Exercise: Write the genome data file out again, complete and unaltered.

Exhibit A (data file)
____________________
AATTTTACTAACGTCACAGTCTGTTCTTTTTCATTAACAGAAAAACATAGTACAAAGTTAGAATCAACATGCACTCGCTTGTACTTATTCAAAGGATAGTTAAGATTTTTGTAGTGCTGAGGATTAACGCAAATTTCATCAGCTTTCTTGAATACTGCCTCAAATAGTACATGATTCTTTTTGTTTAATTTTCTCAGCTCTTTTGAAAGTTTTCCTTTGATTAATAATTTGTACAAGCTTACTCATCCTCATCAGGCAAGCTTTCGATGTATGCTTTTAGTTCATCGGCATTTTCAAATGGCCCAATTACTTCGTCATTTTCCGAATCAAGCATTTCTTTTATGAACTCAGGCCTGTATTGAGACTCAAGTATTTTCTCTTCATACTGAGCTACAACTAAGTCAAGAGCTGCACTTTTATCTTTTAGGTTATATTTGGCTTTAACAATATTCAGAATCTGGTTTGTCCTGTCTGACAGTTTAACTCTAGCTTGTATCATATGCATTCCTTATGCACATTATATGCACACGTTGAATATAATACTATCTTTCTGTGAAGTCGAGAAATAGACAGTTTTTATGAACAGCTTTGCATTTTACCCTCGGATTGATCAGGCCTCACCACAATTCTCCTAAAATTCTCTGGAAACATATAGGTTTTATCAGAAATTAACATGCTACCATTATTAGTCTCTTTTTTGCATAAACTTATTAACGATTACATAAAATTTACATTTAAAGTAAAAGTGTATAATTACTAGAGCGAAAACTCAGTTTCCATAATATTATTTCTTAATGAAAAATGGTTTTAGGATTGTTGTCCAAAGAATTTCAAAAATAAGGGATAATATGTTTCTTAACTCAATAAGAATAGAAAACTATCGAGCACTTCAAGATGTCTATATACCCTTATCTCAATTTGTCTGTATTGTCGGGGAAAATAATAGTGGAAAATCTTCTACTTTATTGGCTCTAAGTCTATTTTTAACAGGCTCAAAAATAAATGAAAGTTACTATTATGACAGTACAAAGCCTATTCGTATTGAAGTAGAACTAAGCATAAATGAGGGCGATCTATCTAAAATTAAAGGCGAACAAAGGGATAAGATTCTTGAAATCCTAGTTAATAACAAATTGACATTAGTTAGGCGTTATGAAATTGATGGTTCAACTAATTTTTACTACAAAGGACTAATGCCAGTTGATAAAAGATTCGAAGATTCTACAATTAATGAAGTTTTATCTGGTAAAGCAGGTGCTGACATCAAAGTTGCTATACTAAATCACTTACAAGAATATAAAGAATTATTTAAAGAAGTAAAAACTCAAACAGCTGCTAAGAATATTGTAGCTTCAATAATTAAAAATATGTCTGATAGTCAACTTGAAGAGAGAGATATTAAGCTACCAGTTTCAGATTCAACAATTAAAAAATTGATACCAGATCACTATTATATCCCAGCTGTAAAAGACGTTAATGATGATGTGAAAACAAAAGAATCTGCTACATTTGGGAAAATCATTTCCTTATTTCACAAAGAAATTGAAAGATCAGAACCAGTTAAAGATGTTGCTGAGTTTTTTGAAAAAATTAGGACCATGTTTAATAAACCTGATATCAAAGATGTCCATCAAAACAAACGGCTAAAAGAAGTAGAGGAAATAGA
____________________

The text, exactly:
AATTTTACTAACGTCACAGTCTGTTCTTTTTCATTAACAGAAAAACATAGTACAAAGTTAGAATCAACATGCACTCGCTTGTACTTATTCAAAGGATAGTTAAGATTTTTGTAGTGCTGAGGATTAACGCAAATTTCATCAGCTTTCTTGAATACTGCCTCAAATAGTACATGATTCTTTTTGTTTAATTTTCTCAGCTCTTTTGAAAGTTTTCCTTTGATTAATAATTTGTACAAGCTTACTCATCCTCATCAGGCAAGCTTTCGATGTATGCTTTTAGTTCATCGGCATTTTCAAATGGCCCAATTACTTCGTCATTTTCCGAATCAAGCATTTCTTTTATGAACTCAGGCCTGTATTGAGACTCAAGTATTTTCTCTTCATACTGAGCTACAACTAAGTCAAGAGCTGCACTTTTATCTTTTAGGTTATATTTGGCTTTAACAATATTCAGAATCTGGTTTGTCCTGTCTGACAGTTTAACTCTAGCTTGTATCATATGCATTCCTTATGCACATTATATGCACACGTTGAATATAATACTATCTTTCTGTGAAGTCGAGAAATAGACAGTTTTTATGAACAGCTTTGCATTTTACCCTCGGATTGATCAGGCCTCACCACAATTCTCCTAAAATTCTCTGGAAACATATAGGTTTTATCAGAAATTAACATGCTACCATTATTAGTCTCTTTTTTGCATAAACTTATTAACGATTACATAAAATTTACATTTAAAGTAAAAGTGTATAATTACTAGAGCGAAAACTCAGTTTCCATAATATTATTTCTTAATGAAAAATGGTTTTAGGATTGTTGTCCAAAGAATTTCAAAAATAAGGGATAATATGTTTCTTAACTCAATAAGAATAGAAAACTATCGAGCACTTCAAGATGTCTATATACCCTTATCTCAATTTGTCTGTATTGTCGGGGAAAATAATAGTGGAAAATCTTCTACTTTATTGGCTCTAAGTCTATTTTTAACAGGCTCAAAAATAAATGAAAGTTACTATTATGACAGTACAAAGCCTATTCGTATTGAAGTAGAACTAAGCATAAATGAGGGCGATCTATCTAAAATTAAAGGCGAACAAAGGGATAAGATTCTTGAAATCCTAGTTAATAACAAATTGACATTAGTTAGGCGTTATGAAATTGATGGTTCAACTAATTTTTACTACAAAGGACTAATGCCAGTTGATAAAAGATTCGAAGATTCTACAATTAATGAAGTTTTATCTGGTAAAGCAGGTGCTGACATCAAAGTTGCTATACTAAATCACTTACAAGAATATAAAGAATTATTTAAAGAAGTAAAAACTCAAACAGCTGCTAAGAATATTGTAGCTTCAATAATTAAAAATATGTCTGATAGTCAACTTGAAGAGAGAGATATTAAGCTACCAGTTTCAGATTCAACAATTAAAAAATTGATACCAGATCACTATTATATCCCAGCTGTAAAAGACGTTAATGATGATGTGAAAACAAAAGAATCTGCTACATTTGGGAAAATCATTTCCTTATTTCACAAAGAAATTGAAAGATCAGAACCAGTTAAAGATGTTGCTGAGTTTTTTGAAAAAATTAGGACCATGTTTAATAAACCTGATATCAAAGATGTCCATCAAAACAAACGGCTAAAAGAAGTAGAGGAAATAGA